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Stephen Sondheim, 1930-2021

Last Friday, immediately completing my 5 Tips for Giving a Great Golden Age video, I opened up Instagram to see a post from Rachel Bloom with no words, just a picture of Stephen Sondheim. As I glanced down the screen, I saw more pictures posted by other people, and I said, “no, no, no, no….” and then the news notifications popped up that, in fact, Stephen Sondheim had died at the age of 91. My husband came home an hour later and I was still weeping.

Stephen Sondheim
Stephen Joshua Sondheim, 1930-2021 (from Rachel Bloom’s Instagram)

As others have said, we knew this day was coming – I mean, 91, come on… but he was just on Colbert in September and he looked better than I’d seen him look for years. He was articulate, he was funny, he was insightful. I thought to myself, “Oh, I hope he’ll live to be 100.”

September 16, 2021: Late Show with Stephen Colbert

I have not felt so sad about the death of a famous person since Robin Williams died. This is something I told my husband over dinner, and something I saw echoed in the posts of friends of mine on Facebook.

Maybe it’s because I hoped I’d meet him somehow, someday, somewhere (wait, a second, that sounds familiar). I know people who’ve worked with him, who’ve spoken with him – I even found out that one of my friends had lived next door to him for 20 years! Maybe it’s because he overcame an upbringing by a narcissistic and emotionally abusive mother to become the greatest musical theater composer and lyricist of the 20th century and, from all accounts, a genuinely nice and good human being.

In the week since he died, Stephen Sondheim has been compared to both Mozart and Shakespeare. And the analogy is pretty dead-on for both, because he was both composer and lyricist, the latter for his own works and those of others. Just yesterday I was listening to On Broadway in the car and heard “Ya gotta get a gimmick” from Gypsy, and was laughing at the lyrics, and then I remembered, “Oh, that’s right! Sondheim wrote those!” He also wrote the lyrics for West Side Story, which he claimed to be embarrassed by, and some of them are kind of trite (“It’s alarming how charming I feel!” — hey, he was just a kid back then), but some are absolutely exquisite.

I was going to list my favorite lines from his shows, but there are too many. Instead, check out his books, Finishing the hat (currently out of stock) and Look, I made a hat for a complete listing and his own personal analysis of his lyrics. (I still haven’t read the second one, even though I own it. I’m going to do it before March 22, which would be his 92nd birthday.)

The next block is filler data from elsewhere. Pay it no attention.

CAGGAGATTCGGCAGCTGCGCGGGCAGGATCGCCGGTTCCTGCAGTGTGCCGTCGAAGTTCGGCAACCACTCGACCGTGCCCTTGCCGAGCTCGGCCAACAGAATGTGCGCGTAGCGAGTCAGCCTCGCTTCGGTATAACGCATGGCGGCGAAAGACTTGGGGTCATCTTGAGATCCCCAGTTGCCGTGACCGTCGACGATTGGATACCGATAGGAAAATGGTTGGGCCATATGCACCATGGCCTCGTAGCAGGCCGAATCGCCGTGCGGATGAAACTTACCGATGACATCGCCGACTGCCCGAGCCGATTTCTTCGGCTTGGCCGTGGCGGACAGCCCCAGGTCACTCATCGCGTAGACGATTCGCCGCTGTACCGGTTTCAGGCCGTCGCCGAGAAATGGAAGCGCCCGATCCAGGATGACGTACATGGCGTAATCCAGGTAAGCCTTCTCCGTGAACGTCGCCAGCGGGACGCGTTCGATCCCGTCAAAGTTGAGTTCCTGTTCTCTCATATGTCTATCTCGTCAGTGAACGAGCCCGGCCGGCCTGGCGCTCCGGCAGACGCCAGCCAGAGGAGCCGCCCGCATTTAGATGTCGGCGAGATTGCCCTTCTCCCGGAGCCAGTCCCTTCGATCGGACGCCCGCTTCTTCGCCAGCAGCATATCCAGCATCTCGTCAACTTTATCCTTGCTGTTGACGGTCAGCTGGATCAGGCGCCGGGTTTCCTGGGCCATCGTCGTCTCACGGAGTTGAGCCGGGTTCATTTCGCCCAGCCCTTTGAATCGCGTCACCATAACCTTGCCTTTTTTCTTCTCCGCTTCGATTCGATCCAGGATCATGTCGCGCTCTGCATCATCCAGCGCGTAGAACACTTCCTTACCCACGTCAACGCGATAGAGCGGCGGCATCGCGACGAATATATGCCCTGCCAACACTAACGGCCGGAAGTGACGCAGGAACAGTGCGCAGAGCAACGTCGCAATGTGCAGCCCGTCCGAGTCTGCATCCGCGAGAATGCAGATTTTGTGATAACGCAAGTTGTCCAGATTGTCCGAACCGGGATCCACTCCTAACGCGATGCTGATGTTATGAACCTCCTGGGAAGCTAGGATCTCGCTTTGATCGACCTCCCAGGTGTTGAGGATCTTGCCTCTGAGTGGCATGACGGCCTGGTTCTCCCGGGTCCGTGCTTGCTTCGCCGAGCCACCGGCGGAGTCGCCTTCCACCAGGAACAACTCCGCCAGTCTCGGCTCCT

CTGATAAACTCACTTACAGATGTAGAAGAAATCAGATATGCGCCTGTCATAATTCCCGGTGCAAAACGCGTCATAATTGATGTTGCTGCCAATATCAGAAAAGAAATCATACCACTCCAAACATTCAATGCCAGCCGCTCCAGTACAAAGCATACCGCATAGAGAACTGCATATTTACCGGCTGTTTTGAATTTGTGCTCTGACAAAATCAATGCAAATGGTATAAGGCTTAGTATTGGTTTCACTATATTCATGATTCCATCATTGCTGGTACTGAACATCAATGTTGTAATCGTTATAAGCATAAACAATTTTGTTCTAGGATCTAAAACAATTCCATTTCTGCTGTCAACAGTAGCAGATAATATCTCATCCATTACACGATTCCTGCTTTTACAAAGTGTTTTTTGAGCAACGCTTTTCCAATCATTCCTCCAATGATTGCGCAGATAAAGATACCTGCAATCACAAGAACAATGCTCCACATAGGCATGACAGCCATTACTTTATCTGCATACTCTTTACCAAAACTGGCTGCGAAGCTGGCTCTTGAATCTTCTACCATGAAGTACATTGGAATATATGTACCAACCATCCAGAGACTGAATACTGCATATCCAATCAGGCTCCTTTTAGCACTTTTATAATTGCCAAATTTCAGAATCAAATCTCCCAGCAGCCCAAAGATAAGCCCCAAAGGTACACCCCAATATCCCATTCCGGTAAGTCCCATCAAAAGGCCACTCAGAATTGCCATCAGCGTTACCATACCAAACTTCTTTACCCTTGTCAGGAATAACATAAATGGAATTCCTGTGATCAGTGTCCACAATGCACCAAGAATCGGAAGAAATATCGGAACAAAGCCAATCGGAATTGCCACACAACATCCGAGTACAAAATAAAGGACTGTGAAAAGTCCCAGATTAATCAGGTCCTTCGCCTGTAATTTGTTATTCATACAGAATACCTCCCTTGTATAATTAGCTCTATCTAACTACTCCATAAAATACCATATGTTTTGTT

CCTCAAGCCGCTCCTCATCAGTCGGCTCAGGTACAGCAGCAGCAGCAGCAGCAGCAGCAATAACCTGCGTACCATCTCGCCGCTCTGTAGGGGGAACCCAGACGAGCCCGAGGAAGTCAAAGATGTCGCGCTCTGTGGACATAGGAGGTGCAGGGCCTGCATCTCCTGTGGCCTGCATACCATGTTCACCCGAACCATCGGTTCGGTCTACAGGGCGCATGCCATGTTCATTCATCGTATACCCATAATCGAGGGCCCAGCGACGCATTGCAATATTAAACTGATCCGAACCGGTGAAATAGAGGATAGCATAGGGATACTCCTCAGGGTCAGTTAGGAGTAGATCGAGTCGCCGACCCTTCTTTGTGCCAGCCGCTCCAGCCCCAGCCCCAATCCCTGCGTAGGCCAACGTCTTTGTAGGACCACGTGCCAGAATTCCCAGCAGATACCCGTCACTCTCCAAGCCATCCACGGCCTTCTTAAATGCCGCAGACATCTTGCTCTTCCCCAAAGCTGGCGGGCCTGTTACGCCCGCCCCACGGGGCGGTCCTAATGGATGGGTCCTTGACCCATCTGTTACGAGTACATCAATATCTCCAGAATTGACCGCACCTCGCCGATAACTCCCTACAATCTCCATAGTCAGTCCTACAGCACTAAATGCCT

Here’s Lin-Manuel Miranda reading from that second book right before Broadway paid tribute to him, singing the title song from his masterpiece, Sunday in the Park with George, which I just saw this weekend (available on Hoopla for free!).

Sondheim said that he did not care about leaving a legacy, because he wouldn’t be around anyway. But care or not, he left one, and it will live on forever. Thank you for changing so many of our lives, Mr. Sondheim. I will miss you.

(Now, if you’ll excuse me, I need to go wrap Dick Van Dyke, Mel Brooks, and Betty White in metaphorical bubble wrap. Because I can’t deal with losing any of them in 2021.)

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Previous blogposts of mine in which I reference Stephen Sondheim include:

Published by Mezzoid Voice Studio

Christine Thomas-O'Meally, a mezzo soprano and voice teacher currently based in the Baltimore-DC area, has performed everything from the motets of J.S. Bach to the melodies of Irving Berlin to the minimalism of Philip Glass. As an opera singer and actress, she has appeared with companies such as Charm City Players, Spotlighters Theatre, Chicago Opera Theater, Opera Theater of Northern Virginia, Opera North, the Washington Savoyards, In Tandem Theatre, Windfall Theater, The Young Victorian Theater of Baltimore, and Skylight Opera Theatre. She created the role of The Woman in Red in Dominick Argento’s Dream of Valentino in its world premiere with the Washington Opera and Mary Pickersgill in O'er the Ramparts at its world premiere during the Bicentennial of Battle of Baltimore at the Community College of Baltimore County. Other roles include Mrs. Paroo in Music Man, Mother Abbess in Sound of Music, Dorabella in Cosi Fan Tutte, Marcellina in Le Nozze di Figaro, both Hansel and the Witch in Hansel & Gretel, and many roles in Gilbert & Sullivan operettas. Her performance as the Housekeeper in Man of La Mancha was honored with a WATCH award nomination. Ms. Thomas-O'Meally received an M.M. in vocal performance from the Peabody Conservatory in Baltimore. She regularly attends master classes and workshops in both performance and vocal pedagogy, and is certified in all three Levels of Somatic Voicework™ The LoVetri Method. Her students have performed on national and international tours of Broadway productions, at prestigious conservatories, and in regional theater throughout the country.

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